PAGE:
Home > Theological Reflections > Living in the moment

Living in the moment

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At the end of the summer, I knew that I was spread too thin and had to make some hard decisions about how I would devote my time as I simply could not do it all. Perhaps for the first time in a very long time, I found myself asking “if there were no limits, what would I want to  do?” So often I get caught up in the needs around and in me as I make decisions. However, I decided to explore my desires and longings as a way of discerning the path forward. It was easy – school. If there were no barriers at all, I would do full time school and prepare for (ordained) pioneer ministry. As I then pondered the barriers, I realized two things. First, God had provided a growing number of piano students who would help sustain me financially. And two, if I cut out all the other things I do, I would in fact have the time to devote to my studies.

I truly had a wonderful time on the retreat and was super excited to start classes. My first class – church planting – was invigorating. I started realizing that church planting/pioneering has long been a part of my life. Moreover, as my professor shared her story, I started to see my own in a new light. I bought my new textbooks and eagerly cracked them open to realize yet again that this is the very thing that makes me excited about life. I’m in the right place.

And then, after my first class on the Monday, my eye was throbbing in pain. So much so that I knew I needed to get it checked out. I’m not one for rushing to the doctor’s and I’ve been told I have a high tolerance of pain. I did remember enough from my days working for a veterinarian ophthalmologist that you don’t mess around when it comes to the eye! This trip to the ER led to numerous consults, CT scan and a few more untimely trips to the ER. A day would start out fine and I would end up on IV in the evening.

Before continuing with what I set out to write this evening, I do want to say that I don’t think there is much cause for worry at this point in time. Things are stable-ish at the moment and well enough to be out of hospital and wait to see a neurosurgeon. I admit the last little while has been scary and the medical jargon even more so. However, I am on top of my readings, handed in my first assignment, still have my sense of humour and a strong independent streak. So do not worry – I share this only because it gives a sense of how unpredictable my start to school has been.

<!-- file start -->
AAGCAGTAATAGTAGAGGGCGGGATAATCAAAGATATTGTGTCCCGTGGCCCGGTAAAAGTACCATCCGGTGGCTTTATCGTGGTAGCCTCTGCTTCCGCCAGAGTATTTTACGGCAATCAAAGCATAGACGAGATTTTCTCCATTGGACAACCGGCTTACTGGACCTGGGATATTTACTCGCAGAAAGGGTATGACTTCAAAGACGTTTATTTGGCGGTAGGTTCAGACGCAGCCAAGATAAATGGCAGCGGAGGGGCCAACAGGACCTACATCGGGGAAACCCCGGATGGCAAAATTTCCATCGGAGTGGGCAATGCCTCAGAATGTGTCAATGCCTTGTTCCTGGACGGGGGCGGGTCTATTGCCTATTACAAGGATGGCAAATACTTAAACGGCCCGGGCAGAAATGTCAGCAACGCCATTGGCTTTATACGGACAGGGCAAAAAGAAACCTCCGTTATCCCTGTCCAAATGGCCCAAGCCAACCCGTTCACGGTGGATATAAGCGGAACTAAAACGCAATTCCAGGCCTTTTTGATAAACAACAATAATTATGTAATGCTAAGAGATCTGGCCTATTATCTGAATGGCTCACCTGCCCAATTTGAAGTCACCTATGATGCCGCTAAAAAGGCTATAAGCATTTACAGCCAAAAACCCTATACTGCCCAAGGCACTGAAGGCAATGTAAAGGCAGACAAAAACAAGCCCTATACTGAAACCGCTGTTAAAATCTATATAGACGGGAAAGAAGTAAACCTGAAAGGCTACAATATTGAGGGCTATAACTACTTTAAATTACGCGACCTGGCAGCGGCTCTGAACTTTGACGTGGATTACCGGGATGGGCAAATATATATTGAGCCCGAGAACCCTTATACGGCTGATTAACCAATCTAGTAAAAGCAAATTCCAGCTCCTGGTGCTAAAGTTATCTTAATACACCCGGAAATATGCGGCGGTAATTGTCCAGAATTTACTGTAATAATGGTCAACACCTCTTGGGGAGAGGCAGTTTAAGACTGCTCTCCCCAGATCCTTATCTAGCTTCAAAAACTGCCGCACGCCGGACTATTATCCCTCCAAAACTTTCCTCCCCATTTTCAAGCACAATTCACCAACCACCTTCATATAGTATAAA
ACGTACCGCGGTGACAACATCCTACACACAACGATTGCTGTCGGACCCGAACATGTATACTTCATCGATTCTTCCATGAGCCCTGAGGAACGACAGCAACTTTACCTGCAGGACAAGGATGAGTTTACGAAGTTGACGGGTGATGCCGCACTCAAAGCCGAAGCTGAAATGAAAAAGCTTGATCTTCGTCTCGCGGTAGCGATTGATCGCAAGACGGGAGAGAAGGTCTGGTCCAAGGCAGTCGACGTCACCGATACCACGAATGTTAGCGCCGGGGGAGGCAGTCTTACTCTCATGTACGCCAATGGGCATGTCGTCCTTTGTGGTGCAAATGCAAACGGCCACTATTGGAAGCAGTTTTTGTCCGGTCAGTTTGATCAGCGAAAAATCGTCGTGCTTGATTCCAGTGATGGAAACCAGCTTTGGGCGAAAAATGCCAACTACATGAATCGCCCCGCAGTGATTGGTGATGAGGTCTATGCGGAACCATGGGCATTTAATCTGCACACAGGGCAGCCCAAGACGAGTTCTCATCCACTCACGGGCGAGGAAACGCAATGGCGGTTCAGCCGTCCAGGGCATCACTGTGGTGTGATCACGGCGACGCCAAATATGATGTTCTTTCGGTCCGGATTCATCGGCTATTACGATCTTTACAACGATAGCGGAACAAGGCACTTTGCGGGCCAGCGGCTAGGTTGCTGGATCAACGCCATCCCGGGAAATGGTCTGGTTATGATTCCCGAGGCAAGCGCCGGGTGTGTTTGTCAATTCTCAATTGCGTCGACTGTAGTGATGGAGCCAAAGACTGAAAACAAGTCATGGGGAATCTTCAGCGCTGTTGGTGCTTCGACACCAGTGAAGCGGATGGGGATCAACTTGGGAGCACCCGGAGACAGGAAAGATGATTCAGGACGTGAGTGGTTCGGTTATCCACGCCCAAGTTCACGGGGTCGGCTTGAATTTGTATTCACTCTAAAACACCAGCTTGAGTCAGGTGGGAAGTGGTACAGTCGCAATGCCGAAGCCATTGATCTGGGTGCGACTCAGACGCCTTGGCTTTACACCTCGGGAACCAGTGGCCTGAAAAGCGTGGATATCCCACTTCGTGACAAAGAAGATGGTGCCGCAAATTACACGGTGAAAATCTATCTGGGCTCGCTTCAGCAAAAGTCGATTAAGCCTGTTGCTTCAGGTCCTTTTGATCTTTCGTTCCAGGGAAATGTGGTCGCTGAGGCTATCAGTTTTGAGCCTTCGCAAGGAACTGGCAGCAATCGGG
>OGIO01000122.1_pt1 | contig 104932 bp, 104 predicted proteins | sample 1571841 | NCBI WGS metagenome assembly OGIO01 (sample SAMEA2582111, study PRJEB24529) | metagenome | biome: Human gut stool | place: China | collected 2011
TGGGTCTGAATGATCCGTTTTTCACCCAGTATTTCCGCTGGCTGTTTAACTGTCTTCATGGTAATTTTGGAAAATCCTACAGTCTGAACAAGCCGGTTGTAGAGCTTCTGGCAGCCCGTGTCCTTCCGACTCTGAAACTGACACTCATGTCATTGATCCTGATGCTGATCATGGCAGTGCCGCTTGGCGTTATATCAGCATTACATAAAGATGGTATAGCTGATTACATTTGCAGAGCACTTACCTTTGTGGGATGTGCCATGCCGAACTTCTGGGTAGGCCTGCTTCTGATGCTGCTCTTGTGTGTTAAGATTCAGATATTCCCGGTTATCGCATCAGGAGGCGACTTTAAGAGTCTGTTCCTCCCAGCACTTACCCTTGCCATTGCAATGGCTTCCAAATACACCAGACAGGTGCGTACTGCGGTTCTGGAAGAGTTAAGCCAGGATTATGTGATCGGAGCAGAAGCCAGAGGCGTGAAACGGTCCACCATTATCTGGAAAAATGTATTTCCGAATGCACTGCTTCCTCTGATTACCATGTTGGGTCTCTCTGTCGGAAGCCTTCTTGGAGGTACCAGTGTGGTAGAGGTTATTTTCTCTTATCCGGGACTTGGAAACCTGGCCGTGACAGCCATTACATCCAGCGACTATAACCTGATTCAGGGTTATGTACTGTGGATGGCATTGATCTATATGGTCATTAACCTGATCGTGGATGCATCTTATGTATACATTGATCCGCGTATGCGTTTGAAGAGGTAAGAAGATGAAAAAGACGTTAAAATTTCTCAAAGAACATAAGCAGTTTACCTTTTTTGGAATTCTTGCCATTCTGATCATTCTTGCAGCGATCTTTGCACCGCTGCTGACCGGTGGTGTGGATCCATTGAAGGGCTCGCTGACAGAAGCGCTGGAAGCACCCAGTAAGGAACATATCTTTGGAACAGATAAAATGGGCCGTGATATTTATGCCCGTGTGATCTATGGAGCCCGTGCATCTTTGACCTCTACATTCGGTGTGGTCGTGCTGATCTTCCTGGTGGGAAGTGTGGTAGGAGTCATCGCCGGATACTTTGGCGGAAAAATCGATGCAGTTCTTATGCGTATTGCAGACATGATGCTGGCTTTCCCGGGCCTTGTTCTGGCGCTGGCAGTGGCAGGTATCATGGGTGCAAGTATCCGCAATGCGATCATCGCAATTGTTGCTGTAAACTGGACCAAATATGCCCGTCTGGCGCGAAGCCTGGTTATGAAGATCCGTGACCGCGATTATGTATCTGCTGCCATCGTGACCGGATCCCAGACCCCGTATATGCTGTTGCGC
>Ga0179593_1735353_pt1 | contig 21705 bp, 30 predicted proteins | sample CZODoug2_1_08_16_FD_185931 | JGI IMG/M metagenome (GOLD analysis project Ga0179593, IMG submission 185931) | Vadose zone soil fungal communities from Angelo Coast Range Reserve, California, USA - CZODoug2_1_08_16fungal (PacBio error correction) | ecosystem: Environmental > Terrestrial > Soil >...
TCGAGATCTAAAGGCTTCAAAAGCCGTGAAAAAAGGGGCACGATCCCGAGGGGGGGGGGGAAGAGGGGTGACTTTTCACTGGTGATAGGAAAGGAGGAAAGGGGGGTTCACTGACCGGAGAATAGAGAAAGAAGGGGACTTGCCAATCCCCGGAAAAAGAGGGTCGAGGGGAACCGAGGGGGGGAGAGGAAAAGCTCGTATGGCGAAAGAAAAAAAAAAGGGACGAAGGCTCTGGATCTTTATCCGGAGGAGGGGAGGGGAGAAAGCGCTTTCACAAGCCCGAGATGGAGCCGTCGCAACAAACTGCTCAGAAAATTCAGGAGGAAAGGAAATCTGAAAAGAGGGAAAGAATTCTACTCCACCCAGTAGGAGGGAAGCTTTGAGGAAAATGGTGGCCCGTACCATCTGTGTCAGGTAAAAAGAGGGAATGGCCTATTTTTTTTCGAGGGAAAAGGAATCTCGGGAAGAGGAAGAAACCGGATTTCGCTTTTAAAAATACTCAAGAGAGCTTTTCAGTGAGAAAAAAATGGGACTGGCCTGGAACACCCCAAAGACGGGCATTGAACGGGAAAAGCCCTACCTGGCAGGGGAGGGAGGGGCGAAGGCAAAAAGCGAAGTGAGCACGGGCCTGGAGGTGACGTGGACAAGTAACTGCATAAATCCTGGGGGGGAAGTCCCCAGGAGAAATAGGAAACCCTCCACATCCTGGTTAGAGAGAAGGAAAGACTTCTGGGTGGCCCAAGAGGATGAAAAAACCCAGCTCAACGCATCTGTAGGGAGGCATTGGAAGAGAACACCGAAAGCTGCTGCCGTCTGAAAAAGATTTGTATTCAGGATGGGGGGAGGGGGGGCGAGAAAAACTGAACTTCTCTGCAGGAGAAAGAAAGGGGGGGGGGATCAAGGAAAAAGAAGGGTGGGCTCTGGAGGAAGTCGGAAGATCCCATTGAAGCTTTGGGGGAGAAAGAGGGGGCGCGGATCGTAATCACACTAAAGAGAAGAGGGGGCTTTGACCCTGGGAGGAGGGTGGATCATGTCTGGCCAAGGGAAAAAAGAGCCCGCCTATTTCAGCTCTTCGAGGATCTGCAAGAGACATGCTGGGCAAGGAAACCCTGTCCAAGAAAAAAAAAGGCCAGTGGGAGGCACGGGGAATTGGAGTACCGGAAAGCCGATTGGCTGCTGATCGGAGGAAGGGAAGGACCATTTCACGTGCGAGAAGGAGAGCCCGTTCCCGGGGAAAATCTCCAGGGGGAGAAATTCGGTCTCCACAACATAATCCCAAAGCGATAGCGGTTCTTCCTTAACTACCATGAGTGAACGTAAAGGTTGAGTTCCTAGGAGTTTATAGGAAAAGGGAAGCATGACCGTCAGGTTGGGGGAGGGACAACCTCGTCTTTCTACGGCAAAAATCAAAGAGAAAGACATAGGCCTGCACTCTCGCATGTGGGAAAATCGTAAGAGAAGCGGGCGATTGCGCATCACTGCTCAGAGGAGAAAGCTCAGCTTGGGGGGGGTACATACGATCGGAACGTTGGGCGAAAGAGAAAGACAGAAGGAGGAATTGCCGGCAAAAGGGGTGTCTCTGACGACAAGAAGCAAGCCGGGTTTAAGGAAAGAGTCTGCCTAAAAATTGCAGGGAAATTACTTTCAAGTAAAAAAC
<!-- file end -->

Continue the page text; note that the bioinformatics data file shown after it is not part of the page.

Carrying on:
At the moment, we are at a standstill. I am waiting to see a neurosurgeon which may take a little while. As symptoms emerge or worsen, I have to go back to ER for a CT scan to see if things have changed. Until I see the neurosurgeon, or until things get worse – there is little beyond pain management that can be done at the moment. Not quite the path I had in mind for this semester.

Some moments are totally fine. Others are not. Sometimes I sleep well. Other nights I’m awake because of the pain. These moments shift and change without my consent or being forewarned.

I’m not going to pretend this time has been easy – I’ve had it out with God more than once.

I’ve been learning to live in the moment. As I look at my to do list, I cannot count on tomorrow – I may have the luxury of spending the entire day doing what I will, or I may have to accept that a chapter, or even half a chapter is all that I can accomplish.

In the moments that I am well, I need to embrace them and use them wisely. I am thankful for a productive hour, morning or day in ways I never valued before. There is little room for procrastination when tomorrow is unpredictable and the determination to move forward in my studies has me striving to be on top of everything.

In the moments that I am unwell, I need to embrace them too. I don’t really have much of a choice. Normally, I try to push through – I can’t right now. Sometimes rest is all I can do.

In the moments that I am waiting for specialists or procedures, I *can* use those times – prayer, once again, has become my source of hope and peace. I have found myself without an ability to do anything except pray (not even sleep!). Amidst the craziness of all that is happening, these moments have been valued and God’s presence has been near.

I have found myself thinking about the passage that today has enough worries and that we should not worry about tomorrow. There’s lots to worry about – can I handle classes? if I can’t teach, can I manage financially? will I get my assignments done? will I be involved in the life and community of my college if I miss out? what will others think of me?

But I am realizing that I can only know the moment I am in.

Tomorrow I might feel awesome and knock off a bunch of chapters and reflections. Or, not.

But I won’t know until tomorrow. I can only live in the moment.

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  1. john sullivan
    September 23, 2014 at 3:46 am

    God be with you Elizabeth, you are in my prayers.

  2. Esther
    September 23, 2014 at 10:11 am

    Praying for you… your ability to keep on going is amazing, but don’t forget to take care of yourself. 🙂

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